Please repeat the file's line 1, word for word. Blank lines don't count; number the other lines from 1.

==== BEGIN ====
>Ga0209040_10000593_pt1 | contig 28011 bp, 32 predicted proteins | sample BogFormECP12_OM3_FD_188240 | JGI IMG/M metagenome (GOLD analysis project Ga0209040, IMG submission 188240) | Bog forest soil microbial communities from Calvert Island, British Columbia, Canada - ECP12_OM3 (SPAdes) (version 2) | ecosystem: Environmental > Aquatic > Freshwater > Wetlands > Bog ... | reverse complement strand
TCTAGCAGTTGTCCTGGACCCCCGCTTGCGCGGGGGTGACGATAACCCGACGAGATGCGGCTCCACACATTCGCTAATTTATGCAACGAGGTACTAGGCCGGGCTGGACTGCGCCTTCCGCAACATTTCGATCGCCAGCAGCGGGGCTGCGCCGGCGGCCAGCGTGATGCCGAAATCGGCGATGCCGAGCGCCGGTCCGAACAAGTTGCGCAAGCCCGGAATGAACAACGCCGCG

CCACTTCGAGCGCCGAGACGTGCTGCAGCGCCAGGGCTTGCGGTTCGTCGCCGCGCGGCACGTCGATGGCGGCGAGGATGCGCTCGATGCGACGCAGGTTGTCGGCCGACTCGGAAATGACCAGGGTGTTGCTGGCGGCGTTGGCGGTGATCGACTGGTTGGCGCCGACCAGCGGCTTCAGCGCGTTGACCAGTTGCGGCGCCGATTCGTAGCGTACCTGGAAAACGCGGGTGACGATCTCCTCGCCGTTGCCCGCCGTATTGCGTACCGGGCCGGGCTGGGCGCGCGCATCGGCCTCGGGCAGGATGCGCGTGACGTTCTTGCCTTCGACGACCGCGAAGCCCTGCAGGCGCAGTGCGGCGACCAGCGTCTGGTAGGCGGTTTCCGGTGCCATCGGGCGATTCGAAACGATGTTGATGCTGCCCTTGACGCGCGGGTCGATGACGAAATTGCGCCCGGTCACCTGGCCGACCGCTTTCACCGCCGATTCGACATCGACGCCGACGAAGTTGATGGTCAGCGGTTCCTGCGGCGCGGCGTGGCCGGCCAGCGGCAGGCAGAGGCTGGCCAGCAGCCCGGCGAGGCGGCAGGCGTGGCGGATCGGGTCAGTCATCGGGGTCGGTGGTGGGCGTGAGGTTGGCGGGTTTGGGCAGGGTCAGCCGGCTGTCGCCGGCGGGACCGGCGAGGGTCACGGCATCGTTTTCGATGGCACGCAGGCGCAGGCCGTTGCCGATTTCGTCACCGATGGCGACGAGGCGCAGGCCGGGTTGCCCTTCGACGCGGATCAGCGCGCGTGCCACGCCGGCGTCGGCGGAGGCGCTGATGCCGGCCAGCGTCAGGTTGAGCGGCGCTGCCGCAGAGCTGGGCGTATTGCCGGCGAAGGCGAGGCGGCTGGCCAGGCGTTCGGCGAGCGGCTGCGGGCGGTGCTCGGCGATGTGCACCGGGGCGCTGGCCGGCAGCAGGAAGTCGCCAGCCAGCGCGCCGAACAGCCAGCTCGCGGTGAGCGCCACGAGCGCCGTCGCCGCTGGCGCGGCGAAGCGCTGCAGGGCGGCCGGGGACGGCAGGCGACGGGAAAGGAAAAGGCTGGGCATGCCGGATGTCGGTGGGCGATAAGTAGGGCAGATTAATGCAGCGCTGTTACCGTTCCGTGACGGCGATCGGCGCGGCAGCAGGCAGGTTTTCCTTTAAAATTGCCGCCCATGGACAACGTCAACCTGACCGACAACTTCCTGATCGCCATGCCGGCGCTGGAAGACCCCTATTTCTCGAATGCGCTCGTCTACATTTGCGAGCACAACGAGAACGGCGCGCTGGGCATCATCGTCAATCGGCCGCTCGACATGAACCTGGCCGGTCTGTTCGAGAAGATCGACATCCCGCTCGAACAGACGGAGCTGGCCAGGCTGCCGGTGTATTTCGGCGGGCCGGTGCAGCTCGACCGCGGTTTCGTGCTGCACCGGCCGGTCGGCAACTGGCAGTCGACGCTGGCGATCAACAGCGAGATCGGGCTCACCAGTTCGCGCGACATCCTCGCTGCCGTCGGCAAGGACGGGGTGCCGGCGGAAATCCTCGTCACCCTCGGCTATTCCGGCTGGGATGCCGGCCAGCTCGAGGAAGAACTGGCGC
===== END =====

>Ga0209040_10000593_pt1 | contig 28011 bp, 32 predicted proteins | sample BogFormECP12_OM3_FD_188240 | JGI IMG/M metagenome (GOLD analysis project Ga0209040, IMG submission 188240) | Bog forest soil microbial communities from Calvert Island, British Columbia, Canada - ECP12_OM3 (SPAdes) (version 2) | ecosystem: Environmental > Aquatic > Freshwater > Wetlands > Bog ... | reverse complement strand